Angular Momentum Is Conserved In Orbital Motion

The two masses \(m_1\) and \(m_2\) in the two-body problem form a system, so they must follow all of the conservation laws:

  1. Conservation of mass

  2. Conservation of energy

  3. Conservation of momentum

Mass is trivially conserved in this system, since neither body is changing mass. In this section, we will prove that the two-body equation of motion satisfies conservation of angular momentum.

In the rest of this section, we will assume the coordinate system is the co-moving system attached to \(m_1\), so we are working with the two-body problem in relative motion.

Takeaway Message

There are three important results in this section:
  1. The angular momentum vector is normal to a plane defined by the relative position and velocity vectors

  2. \(m_2\) always orbits in the same plane, defined by the direction of the angular momentum vector, in the two-body system

  3. The magnitude of the angular momentum is a constant for a given orbit

An Intuitive Understanding of Angular Momentum

For a given object, there are two parts of the total angular momentum:

  1. The spin angular momentum, measured about the center of mass of the object

  2. The orbital angular momentum, measured about a center of rotation

We are concerned with the orbital angular momentum for the two-body system. The spin angular momentum is important in the attitude control of spacecraft, which we are not dealing with here.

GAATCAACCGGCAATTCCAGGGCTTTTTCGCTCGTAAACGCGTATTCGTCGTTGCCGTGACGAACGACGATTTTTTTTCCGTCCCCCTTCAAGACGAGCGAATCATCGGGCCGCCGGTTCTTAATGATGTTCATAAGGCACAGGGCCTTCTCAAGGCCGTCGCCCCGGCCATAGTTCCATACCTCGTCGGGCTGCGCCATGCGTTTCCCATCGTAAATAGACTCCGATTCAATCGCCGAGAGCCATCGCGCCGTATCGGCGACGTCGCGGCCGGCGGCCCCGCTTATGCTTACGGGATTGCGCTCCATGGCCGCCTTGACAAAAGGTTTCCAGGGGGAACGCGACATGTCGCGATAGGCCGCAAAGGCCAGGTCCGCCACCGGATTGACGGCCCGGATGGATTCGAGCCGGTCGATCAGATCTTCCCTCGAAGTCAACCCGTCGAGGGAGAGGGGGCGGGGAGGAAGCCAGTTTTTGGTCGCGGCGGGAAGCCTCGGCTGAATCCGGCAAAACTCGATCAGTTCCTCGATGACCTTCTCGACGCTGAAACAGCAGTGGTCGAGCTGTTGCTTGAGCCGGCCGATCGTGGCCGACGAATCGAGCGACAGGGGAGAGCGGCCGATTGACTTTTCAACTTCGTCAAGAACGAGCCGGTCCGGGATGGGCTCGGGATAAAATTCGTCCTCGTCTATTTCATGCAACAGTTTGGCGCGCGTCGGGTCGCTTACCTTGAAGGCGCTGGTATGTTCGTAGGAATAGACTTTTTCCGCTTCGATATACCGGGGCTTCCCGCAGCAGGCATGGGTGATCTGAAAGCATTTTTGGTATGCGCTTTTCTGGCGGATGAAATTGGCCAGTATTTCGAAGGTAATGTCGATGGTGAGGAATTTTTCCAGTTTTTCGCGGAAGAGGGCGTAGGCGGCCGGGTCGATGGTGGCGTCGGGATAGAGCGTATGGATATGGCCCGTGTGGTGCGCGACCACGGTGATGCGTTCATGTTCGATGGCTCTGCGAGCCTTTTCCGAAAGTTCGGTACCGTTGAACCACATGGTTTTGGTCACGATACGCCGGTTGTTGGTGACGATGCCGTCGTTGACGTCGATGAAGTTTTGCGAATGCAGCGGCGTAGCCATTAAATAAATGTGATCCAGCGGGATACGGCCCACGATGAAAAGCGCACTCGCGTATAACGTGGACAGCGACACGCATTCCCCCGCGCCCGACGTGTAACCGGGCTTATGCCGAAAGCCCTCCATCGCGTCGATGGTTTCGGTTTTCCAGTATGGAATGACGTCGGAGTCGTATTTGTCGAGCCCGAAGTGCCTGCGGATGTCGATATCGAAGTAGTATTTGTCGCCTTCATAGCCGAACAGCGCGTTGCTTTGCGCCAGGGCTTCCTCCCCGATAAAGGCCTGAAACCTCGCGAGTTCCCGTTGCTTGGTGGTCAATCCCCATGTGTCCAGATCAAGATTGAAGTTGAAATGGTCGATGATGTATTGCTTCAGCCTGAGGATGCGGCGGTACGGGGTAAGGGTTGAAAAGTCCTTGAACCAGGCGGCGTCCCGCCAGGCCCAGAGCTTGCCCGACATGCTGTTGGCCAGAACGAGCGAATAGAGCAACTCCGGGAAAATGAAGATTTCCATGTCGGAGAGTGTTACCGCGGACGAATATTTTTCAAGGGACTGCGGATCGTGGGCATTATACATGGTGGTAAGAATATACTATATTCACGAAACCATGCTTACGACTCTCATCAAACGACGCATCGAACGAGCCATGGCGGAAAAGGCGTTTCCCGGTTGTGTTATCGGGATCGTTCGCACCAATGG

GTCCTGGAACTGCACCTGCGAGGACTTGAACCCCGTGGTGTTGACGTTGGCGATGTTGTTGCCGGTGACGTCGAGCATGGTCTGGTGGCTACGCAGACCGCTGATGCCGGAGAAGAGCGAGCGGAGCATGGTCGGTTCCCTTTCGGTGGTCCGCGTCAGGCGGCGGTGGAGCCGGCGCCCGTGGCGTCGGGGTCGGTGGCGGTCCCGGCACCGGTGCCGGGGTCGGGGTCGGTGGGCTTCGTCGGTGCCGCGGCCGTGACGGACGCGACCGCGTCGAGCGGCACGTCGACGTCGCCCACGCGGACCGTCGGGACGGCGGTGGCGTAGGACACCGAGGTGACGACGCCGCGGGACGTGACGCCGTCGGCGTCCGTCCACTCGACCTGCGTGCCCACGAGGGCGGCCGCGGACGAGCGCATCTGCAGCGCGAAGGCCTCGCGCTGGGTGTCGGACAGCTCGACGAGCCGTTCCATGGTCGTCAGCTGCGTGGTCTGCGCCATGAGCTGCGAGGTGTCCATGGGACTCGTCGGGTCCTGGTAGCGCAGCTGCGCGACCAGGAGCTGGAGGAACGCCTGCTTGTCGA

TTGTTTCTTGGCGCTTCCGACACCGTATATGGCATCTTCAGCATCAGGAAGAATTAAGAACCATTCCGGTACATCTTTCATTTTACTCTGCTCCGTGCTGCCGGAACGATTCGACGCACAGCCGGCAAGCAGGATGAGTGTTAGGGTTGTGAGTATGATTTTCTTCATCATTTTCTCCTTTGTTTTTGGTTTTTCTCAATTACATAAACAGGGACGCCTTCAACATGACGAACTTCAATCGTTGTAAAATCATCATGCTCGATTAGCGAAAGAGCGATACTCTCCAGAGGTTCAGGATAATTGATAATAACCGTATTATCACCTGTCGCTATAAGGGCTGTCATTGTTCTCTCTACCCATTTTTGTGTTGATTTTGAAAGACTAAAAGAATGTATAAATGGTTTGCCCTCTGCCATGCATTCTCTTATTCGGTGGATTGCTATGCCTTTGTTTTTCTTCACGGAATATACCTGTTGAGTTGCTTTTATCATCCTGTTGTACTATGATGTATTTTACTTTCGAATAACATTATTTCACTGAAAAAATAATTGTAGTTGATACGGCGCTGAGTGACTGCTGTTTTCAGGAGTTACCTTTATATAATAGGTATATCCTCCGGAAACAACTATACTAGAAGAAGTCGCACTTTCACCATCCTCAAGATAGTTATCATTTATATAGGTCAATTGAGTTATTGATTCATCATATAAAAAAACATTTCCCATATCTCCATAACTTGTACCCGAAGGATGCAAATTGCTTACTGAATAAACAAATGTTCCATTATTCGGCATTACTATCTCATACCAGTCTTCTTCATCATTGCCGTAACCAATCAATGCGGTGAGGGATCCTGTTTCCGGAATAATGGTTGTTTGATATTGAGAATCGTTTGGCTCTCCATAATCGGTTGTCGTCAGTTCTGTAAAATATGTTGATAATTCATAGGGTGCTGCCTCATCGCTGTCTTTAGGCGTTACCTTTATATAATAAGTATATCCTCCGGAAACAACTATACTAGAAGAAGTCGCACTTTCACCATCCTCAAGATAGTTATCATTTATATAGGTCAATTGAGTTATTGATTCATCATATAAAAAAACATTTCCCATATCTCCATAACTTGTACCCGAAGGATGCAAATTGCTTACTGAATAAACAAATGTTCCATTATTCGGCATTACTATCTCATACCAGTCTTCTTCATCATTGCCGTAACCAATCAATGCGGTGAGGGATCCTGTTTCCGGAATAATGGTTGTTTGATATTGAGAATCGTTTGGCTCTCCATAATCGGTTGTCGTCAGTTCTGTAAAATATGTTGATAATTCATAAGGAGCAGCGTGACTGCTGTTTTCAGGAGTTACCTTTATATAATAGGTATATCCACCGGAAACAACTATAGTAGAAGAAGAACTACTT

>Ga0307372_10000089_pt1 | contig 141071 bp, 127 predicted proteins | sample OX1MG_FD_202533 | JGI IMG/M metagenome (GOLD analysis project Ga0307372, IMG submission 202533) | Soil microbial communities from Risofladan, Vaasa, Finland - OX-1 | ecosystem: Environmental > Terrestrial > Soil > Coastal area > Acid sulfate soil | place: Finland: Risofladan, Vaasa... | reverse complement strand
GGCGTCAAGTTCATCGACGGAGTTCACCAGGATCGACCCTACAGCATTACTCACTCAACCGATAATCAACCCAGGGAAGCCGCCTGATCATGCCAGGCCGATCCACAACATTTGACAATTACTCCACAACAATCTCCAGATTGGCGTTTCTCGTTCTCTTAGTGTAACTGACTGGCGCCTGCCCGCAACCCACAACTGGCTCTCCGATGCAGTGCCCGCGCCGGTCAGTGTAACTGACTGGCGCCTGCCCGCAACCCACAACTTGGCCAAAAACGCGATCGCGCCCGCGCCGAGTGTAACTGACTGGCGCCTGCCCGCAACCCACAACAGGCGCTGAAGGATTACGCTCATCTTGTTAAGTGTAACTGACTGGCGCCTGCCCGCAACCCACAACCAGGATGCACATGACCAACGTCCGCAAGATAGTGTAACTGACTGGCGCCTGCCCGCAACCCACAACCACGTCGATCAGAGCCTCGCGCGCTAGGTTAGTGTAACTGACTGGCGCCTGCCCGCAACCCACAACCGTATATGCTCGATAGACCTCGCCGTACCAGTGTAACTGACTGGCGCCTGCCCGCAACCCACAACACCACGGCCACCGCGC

To change the orbital angular momentum of \(m_2\) relative to \(m_1\), we must apply a force perpendicular to the relative position vector, \(\vector{r}\). However, the only force in the two-body system (gravity) is always parallel to the relative position vector and so cannot affect the angular momentum. Therefore, the angular momentum of the system must be constant.

Conservation of Angular Momentum

The orbital angular momentum of \(m_2\) relative to \(m_1\) is found by taking the cross, or vector, product of the relative position vector and the relative velocity vector:

(103)\[\vector{h} = \vector{r} \cross \dot{\vector{r}}\]

where \(\vector{h}\) is the specific angular momentum. Note that the angular momentum is a vector. As such, it has both a magnitude and a direction. When we say that the angular momentum is constant, this requires both the magnitude and direction to remain constant.

The relative position and velocity vectors lie in the same plane, because any two lines form a plane. Because it is defined by a cross product, the specific angular momentum is perpendicular to both \(\vector{r}\) and \(\dot{\vector{r}}\), as shown in Fig. 27.

../_images/orbital-angular-momentum.svg

Fig. 27 The orbital angular momentum is perpendicular to the position and velocity vectors.

Since the direction of the specific angular momentum is constant, the orbit in a two-body system always remains in the same plane!

For the angular momentum to be constant, its time derivative must be zero:

(104)\[\frac{d\vector{h}}{dt} = \dot{\vector{r}}\cross\dot{\vector{r}} + \vector{r}\cross\ddot{\vector{r}}\]

The first term in Eq. (104) is zero by the definition of the cross product. In the second term, we can replace \(\ddot{\vector{r}}\) using the two-body equation of motion, Eq. (33):

\[\frac{d\vector{h}}{dt} = \vector{0} - \frac{\mu}{r^3}\left(\vector{r}\cross\vector{r}\right) = \vector{0}\]

Thus, the system satisfies conservation of angular momentum.

Tip

You can also verify this by taking the cross product of the relative position vector with Eq. (33).